AV Supplement: Ostalgie, Wohngemeinschaft

For the two chapters of Schadenfreude, A Love Story (OUT NOW! YOU CAN BUY IT IF YOU WANT!) set in Berlin in 1997, I’ve already spread the most embarrassing corresponding photos all over the Internet (they’re with preview excerpts of the book you can read and then enjoy enough to buy the rest of it, is the thinking!). But here’s one more: My BVG “Azubi,” or Ausbildungsticket, the monthly transit pass for students that was my most important worldly possession outside of my omnipresent pack of NIL cigarettes, which I started buying specifically because of their overbearingly self-aware ad campaign, which I can’t find online, so you’ll just get a picture of their iconic blue logo.

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Blöde Haare, is mir egal

nil

Once, at a meeting with my loftmates, I arrived at the kitchen table and slapped down my pack, and my loftmate Rolf took one look at them and said: “Du hast diese Zigaretten NUR wegen dieser BLÖDEN WERBUNG gekauft, nicht?” (You bought these JUST because of that STUPID AD, didn’t you?) “You know it,” I said. He shook his head at me and then five minutes later, he goes: “Give me one of those, dammit.” Smoking is disgusting and bad, kids! Don’t do it!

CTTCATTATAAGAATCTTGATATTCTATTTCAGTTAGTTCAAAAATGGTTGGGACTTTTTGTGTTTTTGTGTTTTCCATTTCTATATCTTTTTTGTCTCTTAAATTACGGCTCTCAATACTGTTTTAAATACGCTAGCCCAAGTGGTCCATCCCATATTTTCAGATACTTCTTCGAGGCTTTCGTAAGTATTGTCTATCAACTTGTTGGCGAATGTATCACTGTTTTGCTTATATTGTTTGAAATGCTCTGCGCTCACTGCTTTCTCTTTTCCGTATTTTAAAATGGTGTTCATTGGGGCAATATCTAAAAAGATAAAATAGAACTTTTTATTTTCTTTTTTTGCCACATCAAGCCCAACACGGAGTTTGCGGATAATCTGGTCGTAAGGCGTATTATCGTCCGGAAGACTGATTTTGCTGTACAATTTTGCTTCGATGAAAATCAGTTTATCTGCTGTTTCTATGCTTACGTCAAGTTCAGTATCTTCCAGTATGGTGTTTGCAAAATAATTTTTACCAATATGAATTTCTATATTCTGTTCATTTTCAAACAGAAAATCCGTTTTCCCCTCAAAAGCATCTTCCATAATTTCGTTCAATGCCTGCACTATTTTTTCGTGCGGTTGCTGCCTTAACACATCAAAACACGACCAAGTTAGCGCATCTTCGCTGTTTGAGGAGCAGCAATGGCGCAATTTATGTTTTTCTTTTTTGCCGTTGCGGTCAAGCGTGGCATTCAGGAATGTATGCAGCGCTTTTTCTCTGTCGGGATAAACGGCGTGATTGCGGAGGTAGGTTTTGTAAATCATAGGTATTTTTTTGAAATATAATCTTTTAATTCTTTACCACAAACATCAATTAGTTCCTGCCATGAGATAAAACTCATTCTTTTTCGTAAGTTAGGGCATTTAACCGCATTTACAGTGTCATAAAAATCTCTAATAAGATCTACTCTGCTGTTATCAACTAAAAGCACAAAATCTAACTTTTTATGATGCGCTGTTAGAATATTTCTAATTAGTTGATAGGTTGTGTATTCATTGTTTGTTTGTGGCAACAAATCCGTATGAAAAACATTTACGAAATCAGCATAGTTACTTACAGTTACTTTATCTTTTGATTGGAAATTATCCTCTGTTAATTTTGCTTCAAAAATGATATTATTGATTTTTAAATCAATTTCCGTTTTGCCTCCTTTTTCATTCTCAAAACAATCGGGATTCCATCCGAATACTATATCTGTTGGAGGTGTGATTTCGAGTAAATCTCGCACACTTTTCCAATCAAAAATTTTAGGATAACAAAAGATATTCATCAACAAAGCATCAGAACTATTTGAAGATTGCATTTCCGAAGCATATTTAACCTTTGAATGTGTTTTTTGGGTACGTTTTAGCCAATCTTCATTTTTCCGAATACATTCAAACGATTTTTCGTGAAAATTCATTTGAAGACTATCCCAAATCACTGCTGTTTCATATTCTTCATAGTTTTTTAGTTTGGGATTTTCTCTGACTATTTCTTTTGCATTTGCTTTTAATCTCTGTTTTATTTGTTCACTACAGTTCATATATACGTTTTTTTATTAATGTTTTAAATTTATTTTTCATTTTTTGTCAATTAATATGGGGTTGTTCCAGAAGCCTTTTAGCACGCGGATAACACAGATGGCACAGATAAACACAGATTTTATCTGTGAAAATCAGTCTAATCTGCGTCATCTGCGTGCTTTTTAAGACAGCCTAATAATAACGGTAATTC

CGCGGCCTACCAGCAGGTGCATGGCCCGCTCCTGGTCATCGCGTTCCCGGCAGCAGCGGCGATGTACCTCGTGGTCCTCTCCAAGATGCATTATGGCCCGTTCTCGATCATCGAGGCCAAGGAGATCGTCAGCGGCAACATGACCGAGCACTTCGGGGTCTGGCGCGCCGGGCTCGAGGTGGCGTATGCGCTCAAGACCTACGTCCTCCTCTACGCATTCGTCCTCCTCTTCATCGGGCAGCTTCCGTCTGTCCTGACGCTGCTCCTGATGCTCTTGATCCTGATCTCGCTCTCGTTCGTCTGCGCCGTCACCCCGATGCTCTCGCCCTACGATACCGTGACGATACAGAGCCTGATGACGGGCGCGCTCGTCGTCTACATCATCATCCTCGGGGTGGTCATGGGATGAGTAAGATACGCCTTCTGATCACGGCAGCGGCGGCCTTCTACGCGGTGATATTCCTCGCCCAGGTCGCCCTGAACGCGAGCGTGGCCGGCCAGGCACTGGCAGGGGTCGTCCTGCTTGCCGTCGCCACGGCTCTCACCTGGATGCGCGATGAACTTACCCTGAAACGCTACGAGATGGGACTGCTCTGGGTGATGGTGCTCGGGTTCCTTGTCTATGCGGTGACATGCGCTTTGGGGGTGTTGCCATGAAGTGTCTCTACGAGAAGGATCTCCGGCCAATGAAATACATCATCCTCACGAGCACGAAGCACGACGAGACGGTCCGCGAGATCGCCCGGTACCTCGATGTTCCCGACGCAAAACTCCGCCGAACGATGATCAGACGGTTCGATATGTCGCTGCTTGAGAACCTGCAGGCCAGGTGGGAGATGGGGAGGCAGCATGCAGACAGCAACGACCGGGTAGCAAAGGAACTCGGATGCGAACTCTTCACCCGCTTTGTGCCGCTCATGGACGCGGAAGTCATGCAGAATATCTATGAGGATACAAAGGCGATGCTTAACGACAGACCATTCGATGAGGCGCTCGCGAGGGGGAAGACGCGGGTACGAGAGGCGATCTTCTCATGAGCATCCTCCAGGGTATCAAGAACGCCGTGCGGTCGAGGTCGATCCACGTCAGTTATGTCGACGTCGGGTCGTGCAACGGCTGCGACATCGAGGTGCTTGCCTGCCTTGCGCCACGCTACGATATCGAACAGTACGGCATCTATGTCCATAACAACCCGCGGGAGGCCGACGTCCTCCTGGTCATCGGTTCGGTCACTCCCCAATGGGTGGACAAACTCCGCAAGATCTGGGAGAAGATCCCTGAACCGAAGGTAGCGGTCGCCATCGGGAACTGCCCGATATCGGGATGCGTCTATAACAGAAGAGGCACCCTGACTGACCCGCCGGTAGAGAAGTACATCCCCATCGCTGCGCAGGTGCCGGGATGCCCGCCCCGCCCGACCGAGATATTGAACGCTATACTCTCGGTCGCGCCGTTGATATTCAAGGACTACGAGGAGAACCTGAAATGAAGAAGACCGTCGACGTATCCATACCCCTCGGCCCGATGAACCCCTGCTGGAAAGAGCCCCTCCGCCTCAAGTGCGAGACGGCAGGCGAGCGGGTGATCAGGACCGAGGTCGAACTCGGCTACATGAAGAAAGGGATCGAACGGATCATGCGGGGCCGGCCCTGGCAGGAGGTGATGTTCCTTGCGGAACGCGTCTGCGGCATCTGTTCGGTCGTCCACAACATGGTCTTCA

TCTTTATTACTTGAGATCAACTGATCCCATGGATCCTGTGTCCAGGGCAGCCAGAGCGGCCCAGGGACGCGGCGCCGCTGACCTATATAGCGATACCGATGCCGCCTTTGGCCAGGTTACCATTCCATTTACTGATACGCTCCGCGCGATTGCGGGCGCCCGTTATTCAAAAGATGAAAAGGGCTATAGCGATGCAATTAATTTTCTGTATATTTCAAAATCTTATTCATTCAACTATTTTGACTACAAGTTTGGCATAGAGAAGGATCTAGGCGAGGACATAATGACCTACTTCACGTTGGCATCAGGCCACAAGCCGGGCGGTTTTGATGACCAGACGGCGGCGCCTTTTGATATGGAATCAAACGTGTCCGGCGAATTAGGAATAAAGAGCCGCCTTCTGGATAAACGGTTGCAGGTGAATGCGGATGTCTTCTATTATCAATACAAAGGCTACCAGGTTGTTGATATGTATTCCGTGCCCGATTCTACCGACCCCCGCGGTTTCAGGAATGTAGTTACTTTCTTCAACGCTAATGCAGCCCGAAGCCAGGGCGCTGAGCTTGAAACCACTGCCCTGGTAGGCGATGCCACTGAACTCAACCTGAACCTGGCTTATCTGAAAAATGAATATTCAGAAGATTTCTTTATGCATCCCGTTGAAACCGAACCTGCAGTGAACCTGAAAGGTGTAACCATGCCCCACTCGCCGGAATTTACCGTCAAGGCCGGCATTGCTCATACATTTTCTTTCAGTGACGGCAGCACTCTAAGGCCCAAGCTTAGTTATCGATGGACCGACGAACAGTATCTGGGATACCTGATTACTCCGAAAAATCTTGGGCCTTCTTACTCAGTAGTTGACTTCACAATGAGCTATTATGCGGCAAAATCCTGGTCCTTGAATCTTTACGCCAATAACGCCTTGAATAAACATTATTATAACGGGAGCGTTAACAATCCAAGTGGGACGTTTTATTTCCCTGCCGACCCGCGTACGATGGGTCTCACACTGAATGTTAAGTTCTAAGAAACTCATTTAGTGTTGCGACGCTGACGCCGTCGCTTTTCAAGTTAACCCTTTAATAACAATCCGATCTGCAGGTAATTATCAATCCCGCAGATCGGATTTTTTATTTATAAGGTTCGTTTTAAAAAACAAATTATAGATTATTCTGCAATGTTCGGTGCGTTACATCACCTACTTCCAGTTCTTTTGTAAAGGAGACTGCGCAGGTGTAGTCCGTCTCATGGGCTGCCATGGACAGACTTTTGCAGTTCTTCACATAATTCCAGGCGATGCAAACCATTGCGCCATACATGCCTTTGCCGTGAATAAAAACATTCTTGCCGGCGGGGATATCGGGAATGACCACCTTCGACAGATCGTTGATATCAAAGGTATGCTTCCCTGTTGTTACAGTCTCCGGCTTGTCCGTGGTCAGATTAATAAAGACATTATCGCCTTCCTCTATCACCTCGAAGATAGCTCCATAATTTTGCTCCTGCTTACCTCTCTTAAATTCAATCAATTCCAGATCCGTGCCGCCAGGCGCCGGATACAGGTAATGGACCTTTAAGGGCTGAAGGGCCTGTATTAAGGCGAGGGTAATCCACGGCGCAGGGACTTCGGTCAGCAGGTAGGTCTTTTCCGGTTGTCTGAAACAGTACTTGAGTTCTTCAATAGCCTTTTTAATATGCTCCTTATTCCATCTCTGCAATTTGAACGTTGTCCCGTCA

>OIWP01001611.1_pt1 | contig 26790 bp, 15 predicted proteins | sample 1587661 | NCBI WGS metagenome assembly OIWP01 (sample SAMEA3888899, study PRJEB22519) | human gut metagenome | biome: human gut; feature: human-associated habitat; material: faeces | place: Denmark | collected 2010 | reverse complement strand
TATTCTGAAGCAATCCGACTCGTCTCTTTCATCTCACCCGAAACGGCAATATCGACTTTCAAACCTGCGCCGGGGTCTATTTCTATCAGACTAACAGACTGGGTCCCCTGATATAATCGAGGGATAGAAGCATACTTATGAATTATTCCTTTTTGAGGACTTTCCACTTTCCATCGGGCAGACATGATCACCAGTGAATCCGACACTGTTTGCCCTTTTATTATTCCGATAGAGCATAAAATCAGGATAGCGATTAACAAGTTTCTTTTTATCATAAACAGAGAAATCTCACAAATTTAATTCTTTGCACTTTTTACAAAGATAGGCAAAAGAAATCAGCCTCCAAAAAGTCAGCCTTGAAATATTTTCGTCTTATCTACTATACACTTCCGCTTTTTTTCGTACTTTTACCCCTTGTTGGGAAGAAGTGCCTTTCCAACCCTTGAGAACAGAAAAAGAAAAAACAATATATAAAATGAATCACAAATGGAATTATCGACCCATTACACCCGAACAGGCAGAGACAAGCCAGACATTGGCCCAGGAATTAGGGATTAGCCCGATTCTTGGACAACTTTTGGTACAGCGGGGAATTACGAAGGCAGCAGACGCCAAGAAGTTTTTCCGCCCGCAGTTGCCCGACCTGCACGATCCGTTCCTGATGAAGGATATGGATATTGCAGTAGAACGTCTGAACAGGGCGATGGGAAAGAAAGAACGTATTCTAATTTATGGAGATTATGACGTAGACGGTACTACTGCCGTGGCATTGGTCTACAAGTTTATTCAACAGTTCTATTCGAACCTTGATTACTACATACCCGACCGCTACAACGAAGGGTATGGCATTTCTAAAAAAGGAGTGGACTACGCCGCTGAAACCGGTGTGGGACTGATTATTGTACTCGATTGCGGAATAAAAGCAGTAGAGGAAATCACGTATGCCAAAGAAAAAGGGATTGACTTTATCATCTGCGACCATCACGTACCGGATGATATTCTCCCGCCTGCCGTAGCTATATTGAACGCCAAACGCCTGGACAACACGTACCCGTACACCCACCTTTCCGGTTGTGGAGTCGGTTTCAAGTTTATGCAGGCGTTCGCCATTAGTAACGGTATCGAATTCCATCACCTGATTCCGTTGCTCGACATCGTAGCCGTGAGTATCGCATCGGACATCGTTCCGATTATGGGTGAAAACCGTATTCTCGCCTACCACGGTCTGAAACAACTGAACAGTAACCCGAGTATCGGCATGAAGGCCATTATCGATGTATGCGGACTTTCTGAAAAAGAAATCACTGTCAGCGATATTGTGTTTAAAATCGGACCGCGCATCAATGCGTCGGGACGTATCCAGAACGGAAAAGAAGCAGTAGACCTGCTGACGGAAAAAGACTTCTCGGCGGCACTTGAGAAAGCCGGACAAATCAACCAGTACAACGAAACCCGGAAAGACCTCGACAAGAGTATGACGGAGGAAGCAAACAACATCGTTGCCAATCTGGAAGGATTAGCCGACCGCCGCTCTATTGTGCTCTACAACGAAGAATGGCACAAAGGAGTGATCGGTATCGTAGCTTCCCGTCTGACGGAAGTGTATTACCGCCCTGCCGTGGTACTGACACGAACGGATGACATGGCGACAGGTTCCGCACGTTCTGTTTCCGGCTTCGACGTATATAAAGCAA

Soundtrack: Blur, “On Your Own”

Although my parents had gotten me a top-of-the-line Discman for 1996 Chrismukkah specifically to take to Berlin, I was way too skittish to take such an ostentatious and expensive piece of machinery on the U-Bahn (ha!! every singe U-Bahn passenger has $900 worth of technology on them at all times mow), so for the 70-minute U1 ride from the loft in Kreuzberg to my classes at the Freie Universität, it was me, my Walkman, and the select few mix tapes I made before I left. My favorite tape wasn’t even a mix so much as a mishmash of several new albums, most importantly Blur’s seminal self-titled album, famous today primarily for “Song 2” (“WOO-OO!!!”). But for me, nothing scored the whooshing of the electric-yellow U-Bahn as it rattled from the almost-East to the very far reaches of the West like the bleep-bloopy “On Your Own,” soaring and despairing, jubilant and misunderstood. I drink to write/Oh you should try it. Oh, I did, Damon Albarn. I did.

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